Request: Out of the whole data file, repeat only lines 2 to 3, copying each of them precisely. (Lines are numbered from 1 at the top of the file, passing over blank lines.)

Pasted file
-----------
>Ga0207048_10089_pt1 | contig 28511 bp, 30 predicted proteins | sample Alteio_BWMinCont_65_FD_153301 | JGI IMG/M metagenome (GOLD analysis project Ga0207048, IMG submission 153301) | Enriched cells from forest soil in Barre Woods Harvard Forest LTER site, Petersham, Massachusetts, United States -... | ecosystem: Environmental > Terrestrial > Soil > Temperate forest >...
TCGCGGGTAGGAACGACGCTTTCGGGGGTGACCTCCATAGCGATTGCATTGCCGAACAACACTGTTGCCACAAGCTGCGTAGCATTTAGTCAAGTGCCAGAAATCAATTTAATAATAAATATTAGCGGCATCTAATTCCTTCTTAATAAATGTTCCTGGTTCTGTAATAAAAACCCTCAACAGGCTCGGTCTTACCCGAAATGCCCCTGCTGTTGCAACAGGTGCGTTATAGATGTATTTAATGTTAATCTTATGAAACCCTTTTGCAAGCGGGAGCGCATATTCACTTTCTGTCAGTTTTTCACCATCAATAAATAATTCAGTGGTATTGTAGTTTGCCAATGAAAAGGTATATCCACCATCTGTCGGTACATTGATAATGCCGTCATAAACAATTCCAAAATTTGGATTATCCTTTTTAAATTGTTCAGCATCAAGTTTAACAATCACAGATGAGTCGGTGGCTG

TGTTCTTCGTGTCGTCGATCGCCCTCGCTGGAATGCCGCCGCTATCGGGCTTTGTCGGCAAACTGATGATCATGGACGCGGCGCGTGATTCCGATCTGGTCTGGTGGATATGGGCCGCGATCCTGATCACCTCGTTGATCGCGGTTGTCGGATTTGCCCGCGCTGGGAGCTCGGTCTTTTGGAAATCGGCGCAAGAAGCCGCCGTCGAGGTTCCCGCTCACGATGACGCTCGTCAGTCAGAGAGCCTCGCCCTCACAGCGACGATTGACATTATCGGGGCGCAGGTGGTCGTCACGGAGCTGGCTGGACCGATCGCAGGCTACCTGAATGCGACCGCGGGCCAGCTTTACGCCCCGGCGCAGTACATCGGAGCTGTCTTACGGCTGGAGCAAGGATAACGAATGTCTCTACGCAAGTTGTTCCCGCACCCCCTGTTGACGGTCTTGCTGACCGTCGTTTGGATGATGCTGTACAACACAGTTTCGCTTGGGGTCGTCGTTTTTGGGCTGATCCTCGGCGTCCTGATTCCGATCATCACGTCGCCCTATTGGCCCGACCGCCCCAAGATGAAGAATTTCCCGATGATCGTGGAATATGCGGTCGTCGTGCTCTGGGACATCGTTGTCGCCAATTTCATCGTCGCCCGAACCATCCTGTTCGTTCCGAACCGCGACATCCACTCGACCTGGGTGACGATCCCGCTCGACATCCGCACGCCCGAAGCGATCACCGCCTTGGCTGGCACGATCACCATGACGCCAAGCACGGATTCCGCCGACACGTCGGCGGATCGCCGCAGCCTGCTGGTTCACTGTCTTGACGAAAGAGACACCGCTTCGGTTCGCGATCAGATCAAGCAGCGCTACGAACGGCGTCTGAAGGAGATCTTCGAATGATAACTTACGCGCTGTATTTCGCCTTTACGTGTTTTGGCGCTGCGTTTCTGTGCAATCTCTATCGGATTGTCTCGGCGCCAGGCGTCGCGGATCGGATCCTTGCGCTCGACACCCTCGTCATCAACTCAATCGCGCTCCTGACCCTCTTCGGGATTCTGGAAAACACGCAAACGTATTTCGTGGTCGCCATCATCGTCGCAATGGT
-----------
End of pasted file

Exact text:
TCGCGGGTAGGAACGACGCTTTCGGGGGTGACCTCCATAGCGATTGCATTGCCGAACAACACTGTTGCCACAAGCTGCGTAGCATTTAGTCAAGTGCCAGAAATCAATTTAATAATAAATATTAGCGGCATCTAATTCCTTCTTAATAAATGTTCCTGGTTCTGTAATAAAAACCCTCAACAGGCTCGGTCTTACCCGAAATGCCCCTGCTGTTGCAACAGGTGCGTTATAGATGTATTTAATGTTAATCTTATGAAACCCTTTTGCAAGCGGGAGCGCATATTCACTTTCTGTCAGTTTTTCACCATCAATAAATAATTCAGTGGTATTGTAGTTTGCCAATGAAAAGGTATATCCACCATCTGTCGGTACATTGATAATGCCGTCATAAACAATTCCAAAATTTGGATTATCCTTTTTAAATTGTTCAGCATCAAGTTTAACAATCACAGATGAGTCGGTGGCTG

TGTTCTTCGTGTCGTCGATCGCCCTCGCTGGAATGCCGCCGCTATCGGGCTTTGTCGGCAAACTGATGATCATGGACGCGGCGCGTGATTCCGATCTGGTCTGGTGGATATGGGCCGCGATCCTGATCACCTCGTTGATCGCGGTTGTCGGATTTGCCCGCGCTGGGAGCTCGGTCTTTTGGAAATCGGCGCAAGAAGCCGCCGTCGAGGTTCCCGCTCACGATGACGCTCGTCAGTCAGAGAGCCTCGCCCTCACAGCGACGATTGACATTATCGGGGCGCAGGTGGTCGTCACGGAGCTGGCTGGACCGATCGCAGGCTACCTGAATGCGACCGCGGGCCAGCTTTACGCCCCGGCGCAGTACATCGGAGCTGTCTTACGGCTGGAGCAAGGATAACGAATGTCTCTACGCAAGTTGTTCCCGCACCCCCTGTTGACGGTCTTGCTGACCGTCGTTTGGATGATGCTGTACAACACAGTTTCGCTTGGGGTCGTCGTTTTTGGGCTGATCCTCGGCGTCCTGATTCCGATCATCACGTCGCCCTATTGGCCCGACCGCCCCAAGATGAAGAATTTCCCGATGATCGTGGAATATGCGGTCGTCGTGCTCTGGGACATCGTTGTCGCCAATTTCATCGTCGCCCGAACCATCCTGTTCGTTCCGAACCGCGACATCCACTCGACCTGGGTGACGATCCCGCTCGACATCCGCACGCCCGAAGCGATCACCGCCTTGGCTGGCACGATCACCATGACGCCAAGCACGGATTCCGCCGACACGTCGGCGGATCGCCGCAGCCTGCTGGTTCACTGTCTTGACGAAAGAGACACCGCTTCGGTTCGCGATCAGATCAAGCAGCGCTACGAACGGCGTCTGAAGGAGATCTTCGAATGATAACTTACGCGCTGTATTTCGCCTTTACGTGTTTTGGCGCTGCGTTTCTGTGCAATCTCTATCGGATTGTCTCGGCGCCAGGCGTCGCGGATCGGATCCTTGCGCTCGACACCCTCGTCATCAACTCAATCGCGCTCCTGACCCTCTTCGGGATTCTGGAAAACACGCAAACGTATTTCGTGGTCGCCATCATCGTCGCAATGGT